Suzi’s Sexi Secrets

Suzi asks Medical “Sexpert” Dr. Lauren Streicher about Embarrassing Questions you’re too afraid to ask your Gynecologist

Urgggggh!!! It’s that time again. The dreaded Gynecologist appointment has been on your calendar forever and you’ve already called to post pone too many times. Well, there’s nothing to be afraid of! It’s just the GYNECOLOGIST! Even though it’s totally embarrassing! You’re forced to strip, lie down on butcher paper with your legs spread apart out in front of you, and talk about your sex life. NOTHING shocks the gyno. However, many women are reluctant to ask the questions they want, and NEED answered.

You know those questionable bumps, odor and discharge? Well, personally, I’d rather discuss it with my doc than have my boyfriend tell me. The last thing you want when he’s down there is to look up and say, “ummmmm hone, something smells awfully fishy down here!”

Believe it or not, spilling the beans to your doctor can calm your fears and get your problems treated. In fact, if something serious is going on, early diagnosis is CRUCIAL. A survey of 391 women conducted by the Women’s Sexual Health Foundation found that 72% of respondents are uncomfortable talking to their Gyno about “the sexy stuff,” but 73% would rather die than ask the Doc, “What’s up.”

I’ve asked Dr. Lauren Streicher, assistant Clinical Professor of Obstetrics and Gynecology at Northwestern University’s medical school; to help answer some of the embarrassing questions you might be dying to ask your gynecologist. Here, are a few of the most common questions her patients are asking:

  1. I am recently single and worried about getting an STD. Should I get the HPV vaccine?

The HPV vaccine is approved by the FDA for girls and women ages 9 to 26 and is recommended by the CDC, the American College of Obstetrics and Gnecology and the  American Academy of Pediatrics. The vaccine protects against the four types of HPV that are responsible for 90% of genital warts and 70% of cervical cancers. The vaccine is not FDA approved for women over the age of 26, but many studies show that it is beneficial for women in this age group who are exposed to new partners. The HPV vaccine does not protect women from other STD’s – you should still be sure to use a condom.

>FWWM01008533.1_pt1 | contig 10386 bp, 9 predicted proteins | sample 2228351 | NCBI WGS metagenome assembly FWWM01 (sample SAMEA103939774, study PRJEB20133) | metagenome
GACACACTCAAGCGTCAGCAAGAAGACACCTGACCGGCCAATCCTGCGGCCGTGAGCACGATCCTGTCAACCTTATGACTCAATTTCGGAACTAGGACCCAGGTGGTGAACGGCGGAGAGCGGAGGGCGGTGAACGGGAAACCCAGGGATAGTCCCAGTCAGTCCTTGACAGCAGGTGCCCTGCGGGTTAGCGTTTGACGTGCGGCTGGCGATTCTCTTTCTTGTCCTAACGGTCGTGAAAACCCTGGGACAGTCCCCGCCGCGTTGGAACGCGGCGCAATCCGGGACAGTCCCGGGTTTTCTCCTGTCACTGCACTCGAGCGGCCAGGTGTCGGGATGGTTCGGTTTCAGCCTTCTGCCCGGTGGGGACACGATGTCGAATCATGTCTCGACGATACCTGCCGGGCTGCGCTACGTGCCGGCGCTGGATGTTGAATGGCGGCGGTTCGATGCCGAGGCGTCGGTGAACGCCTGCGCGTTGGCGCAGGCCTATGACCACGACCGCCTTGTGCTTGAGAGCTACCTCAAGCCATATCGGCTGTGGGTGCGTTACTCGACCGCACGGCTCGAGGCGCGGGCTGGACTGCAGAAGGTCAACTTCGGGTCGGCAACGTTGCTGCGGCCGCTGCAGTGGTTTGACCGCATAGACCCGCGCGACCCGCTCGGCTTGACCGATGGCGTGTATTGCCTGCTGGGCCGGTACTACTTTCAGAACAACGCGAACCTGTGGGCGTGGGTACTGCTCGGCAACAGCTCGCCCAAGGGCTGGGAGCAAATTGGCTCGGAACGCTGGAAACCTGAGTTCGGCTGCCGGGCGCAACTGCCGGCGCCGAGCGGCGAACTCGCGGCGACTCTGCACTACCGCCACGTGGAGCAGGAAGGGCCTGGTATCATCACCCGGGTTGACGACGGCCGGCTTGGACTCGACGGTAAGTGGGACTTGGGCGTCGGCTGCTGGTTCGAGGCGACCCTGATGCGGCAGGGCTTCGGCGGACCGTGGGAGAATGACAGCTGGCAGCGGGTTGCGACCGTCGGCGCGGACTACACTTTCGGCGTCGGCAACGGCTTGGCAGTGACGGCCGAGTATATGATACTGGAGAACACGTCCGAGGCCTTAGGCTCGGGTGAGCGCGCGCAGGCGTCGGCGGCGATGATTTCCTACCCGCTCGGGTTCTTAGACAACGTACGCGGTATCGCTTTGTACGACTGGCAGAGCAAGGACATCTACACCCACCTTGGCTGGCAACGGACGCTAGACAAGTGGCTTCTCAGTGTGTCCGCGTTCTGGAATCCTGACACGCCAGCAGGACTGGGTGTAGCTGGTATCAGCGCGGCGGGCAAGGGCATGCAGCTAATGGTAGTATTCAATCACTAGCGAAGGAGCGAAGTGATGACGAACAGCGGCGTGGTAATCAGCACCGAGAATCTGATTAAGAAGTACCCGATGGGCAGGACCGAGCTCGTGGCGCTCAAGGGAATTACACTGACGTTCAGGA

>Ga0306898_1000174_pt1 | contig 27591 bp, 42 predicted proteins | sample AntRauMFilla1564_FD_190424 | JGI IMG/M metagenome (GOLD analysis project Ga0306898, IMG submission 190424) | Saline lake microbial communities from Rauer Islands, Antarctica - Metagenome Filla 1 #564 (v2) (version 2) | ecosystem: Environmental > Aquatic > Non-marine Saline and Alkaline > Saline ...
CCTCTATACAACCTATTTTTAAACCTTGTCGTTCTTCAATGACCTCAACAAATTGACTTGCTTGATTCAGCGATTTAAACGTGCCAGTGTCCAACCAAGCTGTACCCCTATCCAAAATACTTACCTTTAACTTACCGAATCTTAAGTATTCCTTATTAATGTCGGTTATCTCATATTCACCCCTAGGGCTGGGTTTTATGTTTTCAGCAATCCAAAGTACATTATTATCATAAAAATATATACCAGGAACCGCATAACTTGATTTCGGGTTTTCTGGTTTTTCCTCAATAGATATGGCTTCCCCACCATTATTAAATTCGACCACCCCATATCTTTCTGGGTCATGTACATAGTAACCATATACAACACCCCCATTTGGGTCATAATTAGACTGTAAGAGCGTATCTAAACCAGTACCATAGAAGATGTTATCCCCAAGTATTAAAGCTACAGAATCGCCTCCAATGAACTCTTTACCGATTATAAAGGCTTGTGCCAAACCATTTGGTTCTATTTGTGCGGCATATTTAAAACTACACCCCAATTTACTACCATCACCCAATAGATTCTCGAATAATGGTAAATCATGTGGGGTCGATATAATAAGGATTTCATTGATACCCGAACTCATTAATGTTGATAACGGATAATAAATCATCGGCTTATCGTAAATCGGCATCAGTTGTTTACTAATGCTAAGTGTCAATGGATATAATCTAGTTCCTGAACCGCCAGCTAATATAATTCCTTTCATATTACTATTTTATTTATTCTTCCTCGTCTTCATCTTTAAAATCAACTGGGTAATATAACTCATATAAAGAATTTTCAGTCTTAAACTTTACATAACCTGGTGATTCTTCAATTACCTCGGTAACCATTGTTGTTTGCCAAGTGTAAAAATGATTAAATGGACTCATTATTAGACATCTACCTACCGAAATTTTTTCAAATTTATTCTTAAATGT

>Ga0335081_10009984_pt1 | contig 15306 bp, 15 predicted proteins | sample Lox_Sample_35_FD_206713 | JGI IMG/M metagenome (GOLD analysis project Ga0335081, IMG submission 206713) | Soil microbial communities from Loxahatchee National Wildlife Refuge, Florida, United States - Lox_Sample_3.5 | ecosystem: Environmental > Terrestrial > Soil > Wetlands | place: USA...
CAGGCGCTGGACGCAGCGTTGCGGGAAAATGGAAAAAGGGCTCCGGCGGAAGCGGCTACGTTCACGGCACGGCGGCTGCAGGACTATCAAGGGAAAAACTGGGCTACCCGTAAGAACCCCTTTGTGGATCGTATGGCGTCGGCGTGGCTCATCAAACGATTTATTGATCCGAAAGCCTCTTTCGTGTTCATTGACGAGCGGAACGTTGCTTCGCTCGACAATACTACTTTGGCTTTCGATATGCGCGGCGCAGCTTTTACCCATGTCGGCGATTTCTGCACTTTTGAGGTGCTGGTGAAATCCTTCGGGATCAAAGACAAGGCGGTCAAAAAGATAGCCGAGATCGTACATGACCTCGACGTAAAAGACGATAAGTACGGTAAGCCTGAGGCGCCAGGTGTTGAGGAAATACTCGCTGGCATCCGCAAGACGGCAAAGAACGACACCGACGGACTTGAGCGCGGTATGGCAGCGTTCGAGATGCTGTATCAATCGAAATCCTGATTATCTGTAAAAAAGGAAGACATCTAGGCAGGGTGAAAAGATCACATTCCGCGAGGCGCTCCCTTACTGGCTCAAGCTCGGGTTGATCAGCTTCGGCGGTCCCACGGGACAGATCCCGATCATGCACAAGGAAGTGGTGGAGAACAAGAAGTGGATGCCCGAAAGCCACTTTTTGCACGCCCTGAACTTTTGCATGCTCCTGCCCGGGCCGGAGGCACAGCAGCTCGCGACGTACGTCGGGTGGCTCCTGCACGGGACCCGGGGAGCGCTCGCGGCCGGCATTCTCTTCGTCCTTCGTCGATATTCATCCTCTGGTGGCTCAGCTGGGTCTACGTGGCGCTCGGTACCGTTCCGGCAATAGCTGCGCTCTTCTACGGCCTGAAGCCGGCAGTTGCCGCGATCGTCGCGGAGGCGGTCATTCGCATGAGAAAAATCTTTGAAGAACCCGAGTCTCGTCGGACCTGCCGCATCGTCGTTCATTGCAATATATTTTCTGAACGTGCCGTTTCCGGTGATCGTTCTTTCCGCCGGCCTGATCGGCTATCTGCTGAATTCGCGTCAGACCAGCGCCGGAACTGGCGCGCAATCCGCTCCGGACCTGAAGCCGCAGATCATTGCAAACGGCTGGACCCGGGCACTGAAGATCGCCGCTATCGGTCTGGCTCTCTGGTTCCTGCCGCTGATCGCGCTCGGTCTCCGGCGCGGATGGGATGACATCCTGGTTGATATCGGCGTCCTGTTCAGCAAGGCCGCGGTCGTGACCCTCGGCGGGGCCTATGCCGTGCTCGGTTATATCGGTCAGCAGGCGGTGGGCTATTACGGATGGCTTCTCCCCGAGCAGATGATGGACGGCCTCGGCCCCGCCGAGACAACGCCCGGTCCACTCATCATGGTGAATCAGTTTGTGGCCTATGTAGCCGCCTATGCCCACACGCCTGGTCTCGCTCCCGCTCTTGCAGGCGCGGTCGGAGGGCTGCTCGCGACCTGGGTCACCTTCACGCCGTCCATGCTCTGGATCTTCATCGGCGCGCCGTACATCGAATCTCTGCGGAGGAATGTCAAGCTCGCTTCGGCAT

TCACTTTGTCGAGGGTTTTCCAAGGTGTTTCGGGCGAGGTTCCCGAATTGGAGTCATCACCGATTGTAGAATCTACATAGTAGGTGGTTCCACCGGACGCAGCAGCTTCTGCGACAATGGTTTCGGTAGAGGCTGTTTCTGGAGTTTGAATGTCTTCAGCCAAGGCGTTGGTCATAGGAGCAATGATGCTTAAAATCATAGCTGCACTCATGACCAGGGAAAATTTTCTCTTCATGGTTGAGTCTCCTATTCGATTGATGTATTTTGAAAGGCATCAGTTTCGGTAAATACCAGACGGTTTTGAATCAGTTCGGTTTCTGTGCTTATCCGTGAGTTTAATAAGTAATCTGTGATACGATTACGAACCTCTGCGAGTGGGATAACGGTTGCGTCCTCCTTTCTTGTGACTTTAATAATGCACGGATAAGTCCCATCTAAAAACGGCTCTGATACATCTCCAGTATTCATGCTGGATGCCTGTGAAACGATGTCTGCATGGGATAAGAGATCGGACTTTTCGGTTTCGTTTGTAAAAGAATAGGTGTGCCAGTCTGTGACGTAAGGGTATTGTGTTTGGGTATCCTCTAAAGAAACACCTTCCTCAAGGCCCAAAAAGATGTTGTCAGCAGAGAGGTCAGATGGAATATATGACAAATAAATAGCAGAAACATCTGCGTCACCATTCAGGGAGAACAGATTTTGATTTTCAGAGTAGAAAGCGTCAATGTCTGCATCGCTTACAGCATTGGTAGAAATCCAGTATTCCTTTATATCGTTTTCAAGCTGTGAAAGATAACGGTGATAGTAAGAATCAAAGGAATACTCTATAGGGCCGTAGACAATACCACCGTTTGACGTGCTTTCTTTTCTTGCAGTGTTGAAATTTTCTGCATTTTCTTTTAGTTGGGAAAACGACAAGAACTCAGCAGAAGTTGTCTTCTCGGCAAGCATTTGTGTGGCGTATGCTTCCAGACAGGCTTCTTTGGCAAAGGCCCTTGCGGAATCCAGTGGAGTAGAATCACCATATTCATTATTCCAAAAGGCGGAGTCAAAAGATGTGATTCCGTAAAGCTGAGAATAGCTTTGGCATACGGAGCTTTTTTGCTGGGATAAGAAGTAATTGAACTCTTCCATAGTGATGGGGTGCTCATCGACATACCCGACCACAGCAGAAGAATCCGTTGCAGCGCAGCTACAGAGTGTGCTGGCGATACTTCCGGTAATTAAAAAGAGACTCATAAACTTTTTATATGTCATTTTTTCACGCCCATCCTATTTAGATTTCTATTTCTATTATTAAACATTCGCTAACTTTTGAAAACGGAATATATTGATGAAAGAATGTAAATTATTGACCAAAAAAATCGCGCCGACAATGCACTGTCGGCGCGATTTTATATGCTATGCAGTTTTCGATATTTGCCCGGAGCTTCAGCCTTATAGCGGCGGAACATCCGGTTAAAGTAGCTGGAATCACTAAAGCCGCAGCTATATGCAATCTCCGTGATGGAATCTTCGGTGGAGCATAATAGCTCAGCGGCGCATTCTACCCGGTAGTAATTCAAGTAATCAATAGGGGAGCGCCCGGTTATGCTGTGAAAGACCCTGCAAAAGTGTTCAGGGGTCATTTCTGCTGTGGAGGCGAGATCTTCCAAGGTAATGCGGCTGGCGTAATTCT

1. Ewwwww! Sometimes I have an odor the morning after sex. Why does it happen and what can I do?

First of all, don’t worry—you aren’t dirty and washing with perfumed soap or douching won’t help—it will only make it worse!

This happens because your vaginal pH has been thrown out of balance. Think of your vagina as a delicate ecosystem that needs to be maintained at a pH of 3.5 to 4.5.  The pH of semen has a pH of 7.1 to 8, so, when introduced to the vagina, an odor or itch can occur –usually the morning after having sex the evening before.  Lots of women douche to feel clean and fresh but understand that water has a pH of 7—so while it might make you feel fresh for a short time, it won’t solve the problem.

Here are a few things I recommend to my patients:

  • Avoid douching
  • Don’t use feminine products that contain deodorants or scented soaps
  • Over-the-counter, RepHresh Gel has been clinically shown to restore the normal vaginal pH and eliminate vaginal  odor
  1. I have a lot of discharge and irritation, but over the counter yeast medications don’t work. What should I do?

Less than one-third of women who think they have a yeast infection actually do. Two thirds instead suffer from bacterial vaginosis (BV), a proliferation of “bad “bacteria, often caused by an unbalanced vaginal pH.

If you aren’t sure whether your symptoms indicate BV or a yeast infection, you should absolutely see your doctor before you apply any over-the-counter treatment. Not only is bacterial vaginosis uncomfortable and frustrating, but untreated BV can also increase the risk of premature birth, pelvic inflammatory disease, and even sexually transmitted diseases.  Once BV is diagnosed, a course of antibiotics is required to eliminate the symptoms.  Recurrence rates are very high. The best way to prevent recurrent BV is to maintain a normal vaginal pH .

So, going to the Gyno isn’t at the top of our list, but it should definitely be right up there. It’s okay to be nervous but remember…these highly trained men and women did not go through years of school for NOTHIN! We may not be used to someone snooping around our lady parts, but as far as our doctors are concerned, it’s no biggie! A well-established relationship with your Gynecologist is a MUST in order to have a successful visit. If you are nervous about the exam take your notes and questions in with you so you don’t forget. Talking about your anxieties can make the rest of the appointment a piece of cake!  So, spread the word and share my sexy secrets—

Until next time,


Suzi Kirsh